I may be just warming up my MG game, but I know that this book is special. Don’t let the cover fool you–Front Desk is sweet, but it’s also razor-sharp and unflinchingly raw.
“Mia Tang has a lot of secrets.
Number 1: She lives in a motel, not a big house. Every day, while her immigrant parents clean the rooms, ten-year-old Mia manages the front desk of the Calivista Motel and tends to its guests.
Number 2: Her parents hide immigrants. And if the mean motel owner, Mr. Yao, finds out they’ve been letting them stay in the empty rooms for free, the Tangs will be doomed.
Number 3: She wants to be a writer. But how can she when her mom thinks she should stick to math because English is not her first language?
It will take all of Mia’s courage, kindness, and hard work to get through this year. Will she be able to hold on to her job, help the immigrants and guests, escape Mr. Yao, and go for her dreams?”
(publisher synopsis via Goodreads)
For the first few chapters, I was pretty sure I knew what this book was going to give me. It felt like a book I might have read in junior high… which is a very limited compliment. I liked Mia and I loved the voice, but I didn’t feel like I needed a chronicle of every misadventure she has at a motel that year.
There’s nothing wrong with a light-hearted tale of a girl, a motel, and the hard work of immigrant parents. According to this article in Post Magazine, that was essentially what the novel was in the first draft. In the final version, however,Front Desk brings a lot more to the table. Even as the book drew me to care about Mia’s friendships and middle-school insecurities, it told a much deeper story.
This is actually an exploration of solidarity and the intersections of race and class.
In completely age-appropriate ways, Yang lets Mia (and the reader) understand that poverty and financial insecurity are more than just temporary states of running low on class. They’re what Mia’s friend calls a “roller-coaster” that’s hard to get off of, a metaphor that very subtly introduces the idea that poverty is a cycle, class is inheritable, and wealth isn’t just money, it’s power and freedom.
The story illustrates the discrimination that Mia’s family of Chinese immigrants faces in 1990s California in a pretty traditional way. Again, I read a lot of books in junior high meant to “open my eyes” to “how hard people had/have it,” creating this false binary between the miserable oppressed and carefree privildged. Front Desk doesn’t let it stay that simple. Mia witnesses interlocking systems of oppression. Some Chinese immigrants show bigotry towards Black people. Some poor people take advantage of others with even less.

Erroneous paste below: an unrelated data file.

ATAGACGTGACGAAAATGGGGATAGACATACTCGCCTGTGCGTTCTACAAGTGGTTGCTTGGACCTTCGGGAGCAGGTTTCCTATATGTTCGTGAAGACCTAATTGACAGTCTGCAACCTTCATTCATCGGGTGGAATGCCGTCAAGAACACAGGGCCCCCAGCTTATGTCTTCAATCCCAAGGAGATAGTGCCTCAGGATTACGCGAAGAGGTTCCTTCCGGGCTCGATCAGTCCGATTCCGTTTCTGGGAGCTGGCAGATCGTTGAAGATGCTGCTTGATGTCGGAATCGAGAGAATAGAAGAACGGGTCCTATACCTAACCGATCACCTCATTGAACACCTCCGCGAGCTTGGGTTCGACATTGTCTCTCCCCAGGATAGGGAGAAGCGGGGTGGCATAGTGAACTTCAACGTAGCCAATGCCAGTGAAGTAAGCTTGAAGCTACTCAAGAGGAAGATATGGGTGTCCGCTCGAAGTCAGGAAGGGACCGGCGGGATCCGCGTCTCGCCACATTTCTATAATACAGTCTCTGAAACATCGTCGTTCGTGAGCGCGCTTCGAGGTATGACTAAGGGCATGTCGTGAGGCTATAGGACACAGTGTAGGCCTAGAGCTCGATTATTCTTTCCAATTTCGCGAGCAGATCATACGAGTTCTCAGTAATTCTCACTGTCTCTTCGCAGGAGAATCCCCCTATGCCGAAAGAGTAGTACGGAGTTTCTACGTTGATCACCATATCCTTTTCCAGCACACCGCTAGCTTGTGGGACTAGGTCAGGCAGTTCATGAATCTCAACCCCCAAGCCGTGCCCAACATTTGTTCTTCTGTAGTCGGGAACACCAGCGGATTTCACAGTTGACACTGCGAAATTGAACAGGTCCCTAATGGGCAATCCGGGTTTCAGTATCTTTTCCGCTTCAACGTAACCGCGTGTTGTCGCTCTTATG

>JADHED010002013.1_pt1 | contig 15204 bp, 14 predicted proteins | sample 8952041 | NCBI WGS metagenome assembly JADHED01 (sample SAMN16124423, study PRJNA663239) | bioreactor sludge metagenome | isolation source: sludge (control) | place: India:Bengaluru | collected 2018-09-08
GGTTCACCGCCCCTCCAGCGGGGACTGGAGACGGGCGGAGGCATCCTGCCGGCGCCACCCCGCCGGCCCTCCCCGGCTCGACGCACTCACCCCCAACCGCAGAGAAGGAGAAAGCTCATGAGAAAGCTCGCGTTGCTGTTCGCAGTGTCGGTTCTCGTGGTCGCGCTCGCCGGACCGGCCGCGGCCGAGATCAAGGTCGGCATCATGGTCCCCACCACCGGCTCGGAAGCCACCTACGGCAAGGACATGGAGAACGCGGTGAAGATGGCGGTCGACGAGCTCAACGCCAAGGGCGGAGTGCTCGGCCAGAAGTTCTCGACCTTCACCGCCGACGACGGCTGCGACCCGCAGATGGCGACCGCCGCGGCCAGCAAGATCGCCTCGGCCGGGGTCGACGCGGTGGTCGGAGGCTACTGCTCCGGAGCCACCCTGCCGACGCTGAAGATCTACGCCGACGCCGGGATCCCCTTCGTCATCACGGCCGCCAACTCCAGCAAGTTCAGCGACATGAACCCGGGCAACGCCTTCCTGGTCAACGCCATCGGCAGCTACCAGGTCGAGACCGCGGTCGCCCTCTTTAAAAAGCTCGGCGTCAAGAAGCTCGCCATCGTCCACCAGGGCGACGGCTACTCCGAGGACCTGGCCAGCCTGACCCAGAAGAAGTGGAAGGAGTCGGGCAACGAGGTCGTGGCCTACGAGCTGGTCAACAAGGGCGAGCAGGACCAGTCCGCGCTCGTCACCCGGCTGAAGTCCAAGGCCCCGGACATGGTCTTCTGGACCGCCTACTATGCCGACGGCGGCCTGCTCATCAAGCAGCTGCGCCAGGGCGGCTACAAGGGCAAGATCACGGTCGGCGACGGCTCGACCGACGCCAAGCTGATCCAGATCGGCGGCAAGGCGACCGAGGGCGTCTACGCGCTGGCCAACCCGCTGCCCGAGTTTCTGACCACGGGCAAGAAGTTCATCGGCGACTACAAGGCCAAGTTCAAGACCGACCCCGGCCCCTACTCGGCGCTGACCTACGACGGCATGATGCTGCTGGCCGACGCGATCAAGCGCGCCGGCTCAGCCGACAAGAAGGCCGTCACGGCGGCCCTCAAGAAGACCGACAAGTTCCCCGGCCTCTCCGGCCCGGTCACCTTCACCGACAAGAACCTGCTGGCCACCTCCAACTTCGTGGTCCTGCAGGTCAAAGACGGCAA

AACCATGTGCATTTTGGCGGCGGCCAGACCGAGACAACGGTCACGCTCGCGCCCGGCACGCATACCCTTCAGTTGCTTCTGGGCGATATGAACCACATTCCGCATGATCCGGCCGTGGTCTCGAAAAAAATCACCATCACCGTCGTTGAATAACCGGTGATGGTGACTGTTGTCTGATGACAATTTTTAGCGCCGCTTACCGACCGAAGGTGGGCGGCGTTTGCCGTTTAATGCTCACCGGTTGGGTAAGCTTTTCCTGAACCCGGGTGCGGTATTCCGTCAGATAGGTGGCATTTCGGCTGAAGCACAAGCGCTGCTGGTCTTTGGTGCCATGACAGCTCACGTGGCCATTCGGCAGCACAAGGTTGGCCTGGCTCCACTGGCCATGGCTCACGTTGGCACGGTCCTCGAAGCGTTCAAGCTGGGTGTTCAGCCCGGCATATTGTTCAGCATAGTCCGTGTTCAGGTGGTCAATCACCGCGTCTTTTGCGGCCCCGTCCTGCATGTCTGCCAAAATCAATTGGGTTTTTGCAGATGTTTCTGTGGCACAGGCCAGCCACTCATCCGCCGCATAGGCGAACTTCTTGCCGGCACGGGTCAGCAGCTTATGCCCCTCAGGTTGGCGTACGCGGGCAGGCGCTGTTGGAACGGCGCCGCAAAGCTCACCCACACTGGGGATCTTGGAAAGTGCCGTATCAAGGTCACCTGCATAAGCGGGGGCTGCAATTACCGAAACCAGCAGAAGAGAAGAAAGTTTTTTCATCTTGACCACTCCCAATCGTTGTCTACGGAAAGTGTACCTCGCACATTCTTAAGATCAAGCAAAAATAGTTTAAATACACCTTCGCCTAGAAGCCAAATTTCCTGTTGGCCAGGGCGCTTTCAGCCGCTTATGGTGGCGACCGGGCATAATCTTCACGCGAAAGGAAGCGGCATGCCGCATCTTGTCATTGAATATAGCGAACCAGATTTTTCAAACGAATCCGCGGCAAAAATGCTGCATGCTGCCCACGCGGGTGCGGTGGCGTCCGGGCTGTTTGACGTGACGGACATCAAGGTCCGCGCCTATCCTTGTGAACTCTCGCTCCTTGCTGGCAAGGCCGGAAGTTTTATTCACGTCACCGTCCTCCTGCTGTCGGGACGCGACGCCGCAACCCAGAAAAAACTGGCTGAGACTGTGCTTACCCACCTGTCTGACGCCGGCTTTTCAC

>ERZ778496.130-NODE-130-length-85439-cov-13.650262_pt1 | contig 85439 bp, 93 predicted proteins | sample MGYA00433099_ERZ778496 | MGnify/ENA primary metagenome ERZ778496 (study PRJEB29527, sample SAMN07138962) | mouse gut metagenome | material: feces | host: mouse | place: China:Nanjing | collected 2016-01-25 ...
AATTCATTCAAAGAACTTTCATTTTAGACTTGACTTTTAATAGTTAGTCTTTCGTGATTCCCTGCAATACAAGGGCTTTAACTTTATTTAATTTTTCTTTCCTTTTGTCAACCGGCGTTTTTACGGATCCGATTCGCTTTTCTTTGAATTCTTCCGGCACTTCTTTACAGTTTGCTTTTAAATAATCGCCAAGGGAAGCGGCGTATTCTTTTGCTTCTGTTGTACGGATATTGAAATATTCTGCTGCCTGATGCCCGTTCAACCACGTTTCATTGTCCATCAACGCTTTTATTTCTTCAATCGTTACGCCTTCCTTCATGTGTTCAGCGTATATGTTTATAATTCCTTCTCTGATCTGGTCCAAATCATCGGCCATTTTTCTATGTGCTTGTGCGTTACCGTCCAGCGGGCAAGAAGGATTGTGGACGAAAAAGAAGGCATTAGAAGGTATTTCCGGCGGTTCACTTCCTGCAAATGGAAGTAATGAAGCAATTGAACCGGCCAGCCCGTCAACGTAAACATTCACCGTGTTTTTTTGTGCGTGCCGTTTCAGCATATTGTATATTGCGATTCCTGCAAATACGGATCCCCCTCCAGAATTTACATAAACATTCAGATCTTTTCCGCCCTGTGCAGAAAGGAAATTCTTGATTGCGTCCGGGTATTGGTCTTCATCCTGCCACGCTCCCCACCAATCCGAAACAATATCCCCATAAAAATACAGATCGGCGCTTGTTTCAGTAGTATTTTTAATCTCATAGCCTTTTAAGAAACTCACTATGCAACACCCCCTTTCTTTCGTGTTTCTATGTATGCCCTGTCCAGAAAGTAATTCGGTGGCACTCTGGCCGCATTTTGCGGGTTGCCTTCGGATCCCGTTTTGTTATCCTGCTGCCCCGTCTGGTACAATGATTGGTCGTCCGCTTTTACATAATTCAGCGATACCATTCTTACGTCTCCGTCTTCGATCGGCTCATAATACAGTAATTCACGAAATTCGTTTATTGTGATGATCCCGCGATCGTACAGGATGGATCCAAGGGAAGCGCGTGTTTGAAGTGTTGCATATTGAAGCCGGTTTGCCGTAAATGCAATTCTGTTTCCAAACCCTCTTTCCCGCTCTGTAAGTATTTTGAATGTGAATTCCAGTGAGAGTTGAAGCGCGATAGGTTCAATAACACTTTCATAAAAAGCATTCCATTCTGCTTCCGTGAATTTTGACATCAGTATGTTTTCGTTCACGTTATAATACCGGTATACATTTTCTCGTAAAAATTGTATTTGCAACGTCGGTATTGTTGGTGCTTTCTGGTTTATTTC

This sounds like a pretty bleak perspective on life in America, and it sometimes is, but Front Desk never strays too far from hope. At the end of the day, it does champion a version of the American Dream–one in which disadvantaged people can work together to get off the roller coaster.
I was completely delighted by the author’s note, which gives a glimpse into the true story of Kelly Yang’s life behind the motel desk that she “both loved and feared.” It couldn’t be plainer that this is a book straight from Yang’s heart, and she has the storytelling skill to back up her desire to share a life she never saw reflected in fiction at the time. Yang is also interviewed about her childhood and the book’s influences here and here.
This is a quick read, even for Middle Grade, and seems very accessible to younger readers. The ideas are complex enough for readers of all ages to really dig into. On top of all of that, it’s sweet and funny and loveable. What a treat.